Out this fall is Voice of Witness’ eleventh book, High-Rise Stories: Voices from Chicago Public Housing. A gripping collection of oral histories from former residents of Chicago’s iconic public housing projects, these stories of community, displacement, and poverty in the wake of gentrification give voice to those who have long been ignored, but whose hopes and struggles exist firmly at the heart of our national identity. High-Rise Stories will be available September 17 with events in Chicago, the Bay Area, and New York to follow. Click here to learn more.
Voice of Witness is delighted to announce the dates of our third annual oral history training for educators, Amplifying Unheard Voices. Join us June 24th- June 27th in San Francisco to take advantage of this incredible opportunity!
Amplifying Unheard Voices is a four-day professional development workshop that highlights the power of personal narrative and provides educators with the tools to conduct oral history projects in their classrooms and communities. Workshop participants will engage in an interactive process that introduces the skills, ethics, and social significance of doing oral history, as exemplified by Voice of Witness and other leading practitioners in the field. For more information, contact Cliff Mayotte.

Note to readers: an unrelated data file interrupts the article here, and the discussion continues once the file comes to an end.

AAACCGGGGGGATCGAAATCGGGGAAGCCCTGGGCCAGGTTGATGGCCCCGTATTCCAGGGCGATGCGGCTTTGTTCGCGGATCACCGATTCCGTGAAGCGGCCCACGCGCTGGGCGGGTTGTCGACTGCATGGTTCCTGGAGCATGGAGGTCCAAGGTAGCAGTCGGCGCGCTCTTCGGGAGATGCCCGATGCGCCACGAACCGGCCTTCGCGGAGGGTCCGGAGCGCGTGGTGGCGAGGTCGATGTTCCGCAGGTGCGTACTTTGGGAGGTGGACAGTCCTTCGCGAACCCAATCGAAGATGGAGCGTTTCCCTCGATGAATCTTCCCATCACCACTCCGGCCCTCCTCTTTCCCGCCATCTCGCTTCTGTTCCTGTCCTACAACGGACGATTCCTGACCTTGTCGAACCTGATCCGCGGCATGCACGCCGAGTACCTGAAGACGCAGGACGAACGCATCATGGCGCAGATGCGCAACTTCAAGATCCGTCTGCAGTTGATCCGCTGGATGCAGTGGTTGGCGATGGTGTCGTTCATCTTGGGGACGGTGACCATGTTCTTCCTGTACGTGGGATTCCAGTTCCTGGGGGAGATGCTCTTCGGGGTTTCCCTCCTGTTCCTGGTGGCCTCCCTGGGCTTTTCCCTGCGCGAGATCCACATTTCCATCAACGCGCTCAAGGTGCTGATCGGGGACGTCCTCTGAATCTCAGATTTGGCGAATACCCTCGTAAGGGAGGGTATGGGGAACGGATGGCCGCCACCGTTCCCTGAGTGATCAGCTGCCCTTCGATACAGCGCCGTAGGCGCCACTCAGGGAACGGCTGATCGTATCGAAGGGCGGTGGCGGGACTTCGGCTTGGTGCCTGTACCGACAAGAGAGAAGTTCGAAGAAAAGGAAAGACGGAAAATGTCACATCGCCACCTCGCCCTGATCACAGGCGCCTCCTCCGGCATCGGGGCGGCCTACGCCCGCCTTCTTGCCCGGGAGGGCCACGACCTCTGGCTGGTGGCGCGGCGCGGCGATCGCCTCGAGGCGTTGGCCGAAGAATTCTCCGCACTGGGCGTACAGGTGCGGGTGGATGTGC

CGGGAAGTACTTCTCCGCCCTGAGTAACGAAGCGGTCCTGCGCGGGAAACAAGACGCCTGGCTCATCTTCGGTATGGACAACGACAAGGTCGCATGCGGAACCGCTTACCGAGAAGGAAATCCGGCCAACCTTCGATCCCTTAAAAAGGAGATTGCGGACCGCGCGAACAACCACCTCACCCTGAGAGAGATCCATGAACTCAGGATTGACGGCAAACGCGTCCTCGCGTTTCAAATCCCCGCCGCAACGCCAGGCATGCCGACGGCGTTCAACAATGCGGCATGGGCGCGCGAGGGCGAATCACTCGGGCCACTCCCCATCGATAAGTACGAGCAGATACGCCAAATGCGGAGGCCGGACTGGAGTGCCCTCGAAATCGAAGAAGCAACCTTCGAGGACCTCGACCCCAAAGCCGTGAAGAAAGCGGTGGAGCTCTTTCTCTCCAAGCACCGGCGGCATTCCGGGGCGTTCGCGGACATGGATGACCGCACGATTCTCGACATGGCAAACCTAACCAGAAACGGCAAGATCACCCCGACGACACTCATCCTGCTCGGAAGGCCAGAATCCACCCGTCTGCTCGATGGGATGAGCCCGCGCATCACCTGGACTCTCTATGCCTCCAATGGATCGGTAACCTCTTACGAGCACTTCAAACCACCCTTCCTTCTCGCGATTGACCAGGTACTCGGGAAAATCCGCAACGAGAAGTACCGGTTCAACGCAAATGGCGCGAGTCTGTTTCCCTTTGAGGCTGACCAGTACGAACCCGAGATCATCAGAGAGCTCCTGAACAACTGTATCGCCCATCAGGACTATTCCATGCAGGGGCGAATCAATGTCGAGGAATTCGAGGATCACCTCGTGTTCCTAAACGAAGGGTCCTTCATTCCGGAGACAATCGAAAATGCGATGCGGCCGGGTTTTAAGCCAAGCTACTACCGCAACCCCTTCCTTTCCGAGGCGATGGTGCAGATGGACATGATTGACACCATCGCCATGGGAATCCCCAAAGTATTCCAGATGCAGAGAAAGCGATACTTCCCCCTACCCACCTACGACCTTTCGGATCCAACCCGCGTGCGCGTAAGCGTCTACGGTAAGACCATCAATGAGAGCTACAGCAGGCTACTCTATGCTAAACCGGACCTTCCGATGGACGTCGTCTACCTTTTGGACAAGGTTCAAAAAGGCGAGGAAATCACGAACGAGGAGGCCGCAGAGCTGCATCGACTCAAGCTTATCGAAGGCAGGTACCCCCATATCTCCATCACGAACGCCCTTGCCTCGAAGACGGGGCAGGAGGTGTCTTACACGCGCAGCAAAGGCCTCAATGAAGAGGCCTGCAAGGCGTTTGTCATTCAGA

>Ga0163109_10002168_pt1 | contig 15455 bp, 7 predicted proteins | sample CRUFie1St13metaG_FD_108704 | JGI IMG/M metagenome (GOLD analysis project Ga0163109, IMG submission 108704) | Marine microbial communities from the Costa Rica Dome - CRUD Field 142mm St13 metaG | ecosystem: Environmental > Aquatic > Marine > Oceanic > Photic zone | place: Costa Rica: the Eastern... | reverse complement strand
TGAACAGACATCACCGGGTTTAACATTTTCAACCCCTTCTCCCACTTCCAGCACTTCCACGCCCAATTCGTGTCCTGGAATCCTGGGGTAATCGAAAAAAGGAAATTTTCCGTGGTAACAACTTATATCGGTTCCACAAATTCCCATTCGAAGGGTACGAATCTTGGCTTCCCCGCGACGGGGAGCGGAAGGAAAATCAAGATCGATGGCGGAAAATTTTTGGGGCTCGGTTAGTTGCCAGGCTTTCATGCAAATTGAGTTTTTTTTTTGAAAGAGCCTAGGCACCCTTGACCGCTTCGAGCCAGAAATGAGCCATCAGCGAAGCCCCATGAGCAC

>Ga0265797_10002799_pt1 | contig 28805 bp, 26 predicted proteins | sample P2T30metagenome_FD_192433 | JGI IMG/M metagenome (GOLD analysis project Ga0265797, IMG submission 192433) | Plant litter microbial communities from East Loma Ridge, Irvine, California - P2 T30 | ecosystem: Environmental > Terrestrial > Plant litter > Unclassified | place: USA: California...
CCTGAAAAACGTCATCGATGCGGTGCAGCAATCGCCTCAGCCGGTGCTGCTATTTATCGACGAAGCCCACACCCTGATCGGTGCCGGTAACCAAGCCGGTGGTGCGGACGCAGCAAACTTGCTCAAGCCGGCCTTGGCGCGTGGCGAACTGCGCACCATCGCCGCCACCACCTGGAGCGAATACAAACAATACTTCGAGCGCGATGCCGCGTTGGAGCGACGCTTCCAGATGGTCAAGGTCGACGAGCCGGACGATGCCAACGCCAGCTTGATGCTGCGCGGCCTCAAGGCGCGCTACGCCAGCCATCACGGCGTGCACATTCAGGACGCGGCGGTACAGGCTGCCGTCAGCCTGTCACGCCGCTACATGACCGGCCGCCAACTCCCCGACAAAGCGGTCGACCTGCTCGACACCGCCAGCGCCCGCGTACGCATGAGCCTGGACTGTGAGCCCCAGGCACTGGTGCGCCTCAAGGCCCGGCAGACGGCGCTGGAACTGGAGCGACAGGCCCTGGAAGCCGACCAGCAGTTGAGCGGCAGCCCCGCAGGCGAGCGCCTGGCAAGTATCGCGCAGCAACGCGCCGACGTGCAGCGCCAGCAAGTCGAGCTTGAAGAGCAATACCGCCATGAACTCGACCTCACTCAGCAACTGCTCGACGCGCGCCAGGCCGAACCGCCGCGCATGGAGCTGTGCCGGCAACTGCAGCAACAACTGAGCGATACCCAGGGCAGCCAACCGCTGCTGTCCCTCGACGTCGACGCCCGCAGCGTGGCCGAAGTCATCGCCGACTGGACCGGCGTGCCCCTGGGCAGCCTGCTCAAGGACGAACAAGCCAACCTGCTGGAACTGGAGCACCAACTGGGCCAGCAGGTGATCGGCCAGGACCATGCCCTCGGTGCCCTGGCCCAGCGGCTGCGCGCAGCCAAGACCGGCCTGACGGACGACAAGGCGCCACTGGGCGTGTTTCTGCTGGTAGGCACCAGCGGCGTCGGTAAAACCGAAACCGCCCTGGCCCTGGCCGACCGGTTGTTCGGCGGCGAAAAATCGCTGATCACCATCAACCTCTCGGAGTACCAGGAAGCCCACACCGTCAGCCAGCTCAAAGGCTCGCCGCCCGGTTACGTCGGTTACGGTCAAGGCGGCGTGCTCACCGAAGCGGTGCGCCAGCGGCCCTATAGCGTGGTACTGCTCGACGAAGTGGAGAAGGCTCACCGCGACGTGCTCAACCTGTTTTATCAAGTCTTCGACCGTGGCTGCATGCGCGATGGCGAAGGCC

The cost of this workshop is $400. Contact us for information about scholarships to help make attendance possible.
Click here to download an application.
Join Voice of Witness photographer Gabriele Stabile (Refugee Hotel) and editors Sibylla Brodzinsky and Max Schoening (Throwing Stones at the Moon) at the Virginia Festival of the Book, this Friday in Charlottesville, VA.
Gabriele, Sibylla, and Max will be discussing their work alongside Jacqueline Marie Hagan (Migration Miracle: Faith, Hope, and Meaning on the Undocumented Journey) at the festival panel ‘Stories of Immigration.’
Stories of Immigration at the Virginia Festival of the Book
When: Friday, March 22nd, 4:00 pm
Where: Central JMRL Library, 201 E Market Street, Charlottesville, VA
This discussion is co-hosted by International Rescue Committee, Immigration Clinic of the University of Virginia School of Law and Legal Aid Justice Center.
We hope to see you there!